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Inheritance is making this hard for me to solve.

I am making a chess game where I create an interface Piece that will represent shared functions and private members for each chess piece. I create a class for each piece (Rook, Bishop etc..).



The constructor in my board file is responsible for creating and initializing the board with pointers to a piece object.

board[0][0] = new Rook(GameData::BLACK);
board[1][0] = new Knight(GameData::BLACK);
board[2][0] = new Bishop(GameData::BLACK);
board[3][0] = new Queen(GameData::BLACK);
board[4][0] = new King(GameData::BLACK);
board[5][0] = new Bishop(GameData::BLACK);

Now I am having issues because in each piece class (bishop.cpp etc..) there is a method called validMoves which takes in a Board object and coordinates on the board.

std::vector<GameData::BoardPosition> Bishop::validMoves(Board &b, BoardPosition src) {

Since board references all pieces and the pieces reference the board I am stuck trying to figure out how to alleviate this. I know people say that circular dependencies are a sign of a terrible design but I like that each class is responsible for their own rules - makes for a really clean design, plus allows me to track piece state (hasBeenMoved).

Here are my files:


Just use a simple:

#include "board.h"

int main() {
    Board b;
    return 0;

I tried forward declaring but it only works when I have the definition and not use it:


class Board;
test(Board &b);

Does not work

class Board;
test(Board &b) {
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Do you think that somebody is going to go through 6 pastebin? –  Ed Heal Jan 16 '14 at 19:36
In your "Does not work" example, the compiler needs more details about class Board in order to verify the getMove method. Put your class declaration into a header file and include the file in your source files. –  Thomas Matthews Jan 16 '14 at 20:00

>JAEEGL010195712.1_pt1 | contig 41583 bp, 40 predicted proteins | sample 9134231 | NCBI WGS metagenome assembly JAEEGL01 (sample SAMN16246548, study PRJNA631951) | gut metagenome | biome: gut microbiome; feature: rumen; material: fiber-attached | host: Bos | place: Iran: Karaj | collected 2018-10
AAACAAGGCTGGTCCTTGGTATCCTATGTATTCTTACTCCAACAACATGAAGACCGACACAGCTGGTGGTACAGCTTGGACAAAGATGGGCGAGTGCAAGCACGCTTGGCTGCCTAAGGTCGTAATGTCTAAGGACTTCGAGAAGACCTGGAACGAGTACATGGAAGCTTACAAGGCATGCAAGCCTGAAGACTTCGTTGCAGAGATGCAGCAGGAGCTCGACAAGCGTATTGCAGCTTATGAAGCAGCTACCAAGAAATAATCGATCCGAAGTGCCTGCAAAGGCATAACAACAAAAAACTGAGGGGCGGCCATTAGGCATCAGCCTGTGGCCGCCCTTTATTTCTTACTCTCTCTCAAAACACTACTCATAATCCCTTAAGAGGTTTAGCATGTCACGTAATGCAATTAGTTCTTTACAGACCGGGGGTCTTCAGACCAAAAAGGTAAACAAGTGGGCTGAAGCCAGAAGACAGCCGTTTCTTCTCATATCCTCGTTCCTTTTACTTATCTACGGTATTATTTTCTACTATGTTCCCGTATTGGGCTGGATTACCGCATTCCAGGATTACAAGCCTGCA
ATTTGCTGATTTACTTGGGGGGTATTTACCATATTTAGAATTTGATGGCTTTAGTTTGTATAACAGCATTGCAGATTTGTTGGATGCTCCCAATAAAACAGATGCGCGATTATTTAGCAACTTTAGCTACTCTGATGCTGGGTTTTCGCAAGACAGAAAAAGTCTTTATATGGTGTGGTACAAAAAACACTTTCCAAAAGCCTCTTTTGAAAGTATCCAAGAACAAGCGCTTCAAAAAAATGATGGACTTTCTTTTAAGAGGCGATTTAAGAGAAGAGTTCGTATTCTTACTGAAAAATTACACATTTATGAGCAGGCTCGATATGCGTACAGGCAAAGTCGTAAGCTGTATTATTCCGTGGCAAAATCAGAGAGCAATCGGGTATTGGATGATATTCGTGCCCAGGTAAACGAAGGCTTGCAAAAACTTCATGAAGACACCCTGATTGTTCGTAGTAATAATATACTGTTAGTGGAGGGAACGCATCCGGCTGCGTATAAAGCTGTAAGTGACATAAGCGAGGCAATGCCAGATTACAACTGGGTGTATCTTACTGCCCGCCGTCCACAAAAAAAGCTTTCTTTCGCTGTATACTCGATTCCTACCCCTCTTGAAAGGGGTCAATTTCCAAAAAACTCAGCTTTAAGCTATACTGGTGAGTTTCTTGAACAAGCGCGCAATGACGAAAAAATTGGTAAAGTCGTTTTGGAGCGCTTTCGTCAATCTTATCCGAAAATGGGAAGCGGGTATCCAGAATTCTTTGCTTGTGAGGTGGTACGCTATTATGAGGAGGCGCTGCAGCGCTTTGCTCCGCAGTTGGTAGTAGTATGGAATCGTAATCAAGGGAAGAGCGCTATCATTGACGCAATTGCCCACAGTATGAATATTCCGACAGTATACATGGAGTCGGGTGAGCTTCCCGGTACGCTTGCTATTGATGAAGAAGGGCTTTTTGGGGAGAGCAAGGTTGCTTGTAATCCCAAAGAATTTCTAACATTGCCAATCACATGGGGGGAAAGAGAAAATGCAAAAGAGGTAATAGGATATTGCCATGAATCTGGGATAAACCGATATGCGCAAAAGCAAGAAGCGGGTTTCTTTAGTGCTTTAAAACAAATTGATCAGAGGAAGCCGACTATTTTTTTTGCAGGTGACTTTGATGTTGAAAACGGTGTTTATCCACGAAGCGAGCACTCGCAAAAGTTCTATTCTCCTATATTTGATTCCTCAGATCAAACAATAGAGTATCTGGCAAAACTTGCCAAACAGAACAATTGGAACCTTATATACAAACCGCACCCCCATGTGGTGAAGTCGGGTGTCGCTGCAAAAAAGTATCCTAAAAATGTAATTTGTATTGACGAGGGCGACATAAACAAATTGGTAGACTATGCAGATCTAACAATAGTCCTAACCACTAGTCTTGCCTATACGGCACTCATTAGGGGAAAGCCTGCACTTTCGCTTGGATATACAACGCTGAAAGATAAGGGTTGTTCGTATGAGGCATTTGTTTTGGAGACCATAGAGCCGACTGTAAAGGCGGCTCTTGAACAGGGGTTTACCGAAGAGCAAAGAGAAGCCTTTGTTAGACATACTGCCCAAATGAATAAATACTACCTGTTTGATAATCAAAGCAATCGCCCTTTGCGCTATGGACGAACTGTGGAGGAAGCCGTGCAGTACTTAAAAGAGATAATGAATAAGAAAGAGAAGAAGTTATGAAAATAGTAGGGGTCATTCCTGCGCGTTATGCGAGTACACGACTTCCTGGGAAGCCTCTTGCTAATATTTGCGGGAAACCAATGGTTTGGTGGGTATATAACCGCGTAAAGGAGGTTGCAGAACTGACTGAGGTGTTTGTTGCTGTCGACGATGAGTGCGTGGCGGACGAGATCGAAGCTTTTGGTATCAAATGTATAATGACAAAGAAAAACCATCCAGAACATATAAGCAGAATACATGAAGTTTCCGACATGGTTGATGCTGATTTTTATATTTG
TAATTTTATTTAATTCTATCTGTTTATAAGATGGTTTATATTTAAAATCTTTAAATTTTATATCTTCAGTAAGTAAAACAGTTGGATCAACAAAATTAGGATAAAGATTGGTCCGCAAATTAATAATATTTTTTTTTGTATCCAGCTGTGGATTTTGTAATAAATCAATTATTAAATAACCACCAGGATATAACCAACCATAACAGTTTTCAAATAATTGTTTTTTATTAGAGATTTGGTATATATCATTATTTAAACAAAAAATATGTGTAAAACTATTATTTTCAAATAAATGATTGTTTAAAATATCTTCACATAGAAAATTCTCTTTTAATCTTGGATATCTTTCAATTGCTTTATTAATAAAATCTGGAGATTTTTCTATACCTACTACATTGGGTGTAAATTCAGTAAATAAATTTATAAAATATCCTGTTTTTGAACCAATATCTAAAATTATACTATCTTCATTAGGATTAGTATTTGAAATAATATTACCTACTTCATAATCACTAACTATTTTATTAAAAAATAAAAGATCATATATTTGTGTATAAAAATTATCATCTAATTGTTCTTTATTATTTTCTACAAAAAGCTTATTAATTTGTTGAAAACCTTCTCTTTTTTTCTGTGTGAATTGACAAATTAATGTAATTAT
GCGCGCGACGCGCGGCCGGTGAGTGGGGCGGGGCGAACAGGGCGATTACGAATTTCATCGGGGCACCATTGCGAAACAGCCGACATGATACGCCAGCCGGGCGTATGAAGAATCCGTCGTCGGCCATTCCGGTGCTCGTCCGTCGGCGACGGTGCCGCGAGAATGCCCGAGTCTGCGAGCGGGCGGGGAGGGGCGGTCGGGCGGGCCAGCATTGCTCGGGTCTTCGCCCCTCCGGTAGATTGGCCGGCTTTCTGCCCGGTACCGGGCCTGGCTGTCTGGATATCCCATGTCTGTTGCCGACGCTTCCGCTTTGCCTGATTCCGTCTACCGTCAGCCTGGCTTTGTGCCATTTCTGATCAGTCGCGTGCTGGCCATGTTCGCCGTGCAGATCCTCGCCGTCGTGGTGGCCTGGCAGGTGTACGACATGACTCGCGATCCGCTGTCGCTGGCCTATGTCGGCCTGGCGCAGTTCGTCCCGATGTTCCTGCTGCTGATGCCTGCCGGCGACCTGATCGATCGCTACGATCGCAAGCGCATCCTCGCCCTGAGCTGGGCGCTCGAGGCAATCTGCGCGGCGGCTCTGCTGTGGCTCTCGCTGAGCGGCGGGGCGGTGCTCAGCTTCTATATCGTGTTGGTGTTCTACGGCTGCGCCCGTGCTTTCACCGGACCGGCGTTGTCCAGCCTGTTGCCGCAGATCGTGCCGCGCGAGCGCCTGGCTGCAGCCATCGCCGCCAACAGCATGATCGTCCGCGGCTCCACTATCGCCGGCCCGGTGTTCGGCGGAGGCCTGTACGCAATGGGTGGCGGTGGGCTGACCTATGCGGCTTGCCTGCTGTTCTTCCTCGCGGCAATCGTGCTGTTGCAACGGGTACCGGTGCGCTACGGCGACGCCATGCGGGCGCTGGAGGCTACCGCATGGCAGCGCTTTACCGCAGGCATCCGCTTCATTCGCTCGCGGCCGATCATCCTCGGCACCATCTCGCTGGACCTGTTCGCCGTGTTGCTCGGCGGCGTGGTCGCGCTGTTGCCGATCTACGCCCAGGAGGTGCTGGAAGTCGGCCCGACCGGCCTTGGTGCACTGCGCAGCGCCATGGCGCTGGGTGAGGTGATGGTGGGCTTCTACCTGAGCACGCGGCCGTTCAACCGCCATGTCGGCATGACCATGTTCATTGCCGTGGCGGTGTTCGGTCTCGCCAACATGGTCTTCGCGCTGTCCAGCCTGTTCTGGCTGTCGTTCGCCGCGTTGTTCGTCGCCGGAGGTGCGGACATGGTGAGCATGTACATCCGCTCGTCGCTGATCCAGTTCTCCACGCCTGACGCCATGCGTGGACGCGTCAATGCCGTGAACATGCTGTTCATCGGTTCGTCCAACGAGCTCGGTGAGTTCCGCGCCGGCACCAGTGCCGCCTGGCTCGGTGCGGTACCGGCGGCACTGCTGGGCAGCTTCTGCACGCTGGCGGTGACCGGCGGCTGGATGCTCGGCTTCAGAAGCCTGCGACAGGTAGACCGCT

4 Answers 4

You may want to change your design so that each piece contains a position. This would allow you to have a container of pieces for each player. You could even have a graveyard of pieces too.

struct Position
  unsigned int row;
  unsigned int column;

class Piece
  Position location; //!< Each piece has a location on the board.

With this design, you may not need a board object. You can calculate which move to make by a Piece's position.

The concept follows real word mapping: A player knows the position of pieces. A player changes the position of his piece. A conflict occurs when one player's piece has the same location as the other player's piece.

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You need to forward declare the referenced classes in the header files and then include the class declaration header in the implementation file.


class board;


include "board.hpp"

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The piece.h file has board implementation inside of it (it is a small function). So what do I do then? –  user2997491 Jan 16 '14 at 20:02
Split the files and create one declaration .hpp and one implementation .cpp per class. –  scraatz Jan 16 '14 at 20:04

Thomas Matthews makes a great suggestion. If you are married to your Board concept you can turn it into an interface class (abstract base class with pure virtuals = 0) and derive a ChessBoard class from your Board class. All your pieces would then call the functions through the Board interface.

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I found the source files of a project which has the same setup as I.


They solve it by using namespaces and having the declaration of the piece interface inside the board header.

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